Background: Hospitalisation for an eating disorder is rare, however treatment in the acute medical setting can be a life-saving admission. While the multidisciplinary team delivers overall patient care, medical decisions are the responsibility of the treating physicians. Treatment decisions directly impact on patient care and outcomes. This study aimed to explore the considerations that influence the medical decisions of physicians when treating patients with eating disorders in the acute setting.
Method: Semi-structured interviews were conducted with ten medical physicians who had previously treated eating disorders on a general medical unit in two Australian tertiary hospitals. An interview schedule, based on the literature and four relevant domains from the Consolidated Framework for Implementation Research, was developed. Interviews were audio recorded, transcribed verbatim and analyzed thematically. Coding and interim themes and sub-themes were developed by two dietitian researchers; these were further refined through researcher discussion and triangulation with two additional dietitian researchers.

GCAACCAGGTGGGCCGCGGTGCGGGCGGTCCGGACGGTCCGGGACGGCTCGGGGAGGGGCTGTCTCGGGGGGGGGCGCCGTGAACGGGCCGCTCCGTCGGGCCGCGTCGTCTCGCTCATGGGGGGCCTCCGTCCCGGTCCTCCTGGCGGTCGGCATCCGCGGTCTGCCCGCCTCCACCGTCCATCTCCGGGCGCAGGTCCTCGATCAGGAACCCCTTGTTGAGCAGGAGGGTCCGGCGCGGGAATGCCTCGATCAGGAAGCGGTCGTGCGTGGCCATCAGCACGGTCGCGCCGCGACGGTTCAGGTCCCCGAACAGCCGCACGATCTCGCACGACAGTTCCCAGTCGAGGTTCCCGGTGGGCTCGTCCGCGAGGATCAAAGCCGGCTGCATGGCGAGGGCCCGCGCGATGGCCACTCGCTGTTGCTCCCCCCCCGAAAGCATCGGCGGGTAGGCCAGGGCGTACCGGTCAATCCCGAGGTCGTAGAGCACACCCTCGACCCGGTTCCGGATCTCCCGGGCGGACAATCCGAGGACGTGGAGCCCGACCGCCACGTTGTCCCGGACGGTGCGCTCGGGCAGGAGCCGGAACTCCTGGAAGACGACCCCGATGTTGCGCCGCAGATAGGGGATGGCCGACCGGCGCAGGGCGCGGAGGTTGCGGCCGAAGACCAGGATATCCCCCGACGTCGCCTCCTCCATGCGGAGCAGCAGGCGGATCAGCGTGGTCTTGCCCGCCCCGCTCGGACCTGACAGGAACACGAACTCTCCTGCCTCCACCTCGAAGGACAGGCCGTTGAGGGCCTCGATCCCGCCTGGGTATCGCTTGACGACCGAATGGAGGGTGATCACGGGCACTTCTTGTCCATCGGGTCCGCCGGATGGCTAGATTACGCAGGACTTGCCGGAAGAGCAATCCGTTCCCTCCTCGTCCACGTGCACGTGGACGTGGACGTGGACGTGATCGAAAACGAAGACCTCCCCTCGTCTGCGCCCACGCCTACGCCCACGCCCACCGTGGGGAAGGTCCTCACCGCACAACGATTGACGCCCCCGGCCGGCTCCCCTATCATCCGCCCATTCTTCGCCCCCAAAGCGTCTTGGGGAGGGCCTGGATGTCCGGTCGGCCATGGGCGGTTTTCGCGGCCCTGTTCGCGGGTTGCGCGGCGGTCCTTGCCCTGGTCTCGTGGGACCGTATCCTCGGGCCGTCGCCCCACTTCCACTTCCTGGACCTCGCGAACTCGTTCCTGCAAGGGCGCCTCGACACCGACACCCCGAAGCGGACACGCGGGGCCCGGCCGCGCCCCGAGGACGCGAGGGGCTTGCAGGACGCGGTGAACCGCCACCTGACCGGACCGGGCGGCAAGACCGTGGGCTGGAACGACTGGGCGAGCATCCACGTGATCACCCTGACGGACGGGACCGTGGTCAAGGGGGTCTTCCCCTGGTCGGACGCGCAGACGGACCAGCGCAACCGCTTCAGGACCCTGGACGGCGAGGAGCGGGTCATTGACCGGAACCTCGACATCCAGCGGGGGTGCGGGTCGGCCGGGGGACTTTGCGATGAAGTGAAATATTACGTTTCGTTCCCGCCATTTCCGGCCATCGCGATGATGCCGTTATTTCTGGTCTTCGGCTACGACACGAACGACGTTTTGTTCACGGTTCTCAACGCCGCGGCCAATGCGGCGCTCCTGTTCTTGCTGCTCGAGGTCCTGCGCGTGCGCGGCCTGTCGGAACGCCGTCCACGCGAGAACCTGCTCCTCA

Results: Ten doctors were interviewed (3 consultants (1 adult general medical and 2 paediatricians: 13-16 years medical experience), 2 registrars (4-7 years experience), 1 resident (1 year experience), and 4 interns (< 1 year experience). Doctors described memorable patient cases, related to hospital stays over several weeks. Interviews ranged in length from 58 min to 91 min. Four themes (with five sub-themes) were developed: 1) navigating uncertainty (focusing on processes and goals and seeking information), 2) being "the good doctor" (doing the right thing), 3) seeing the big picture (depending on key players and considering short and long-term), and 4) involving family and patient.
Conclusions: Non-specialist physicians described challenges in the treatment of eating disorders in the inpatient setting. They take a holistic approach that considers both short and longer-term goals, relying on specialist colleagues, the wider multidisciplinary team and sometimes family members to guide treatment decisions during admissions on general medical wards. Additional support, education and training centered on the key themes may increase physicians' confidence and ability to make effective treatment decisions for this patient group. The results are relevant to all health professionals working in this field to better understand the priorities of medical physicians and to support them to achieve positive outcomes in the inpatient treatment of patients with eating disorders.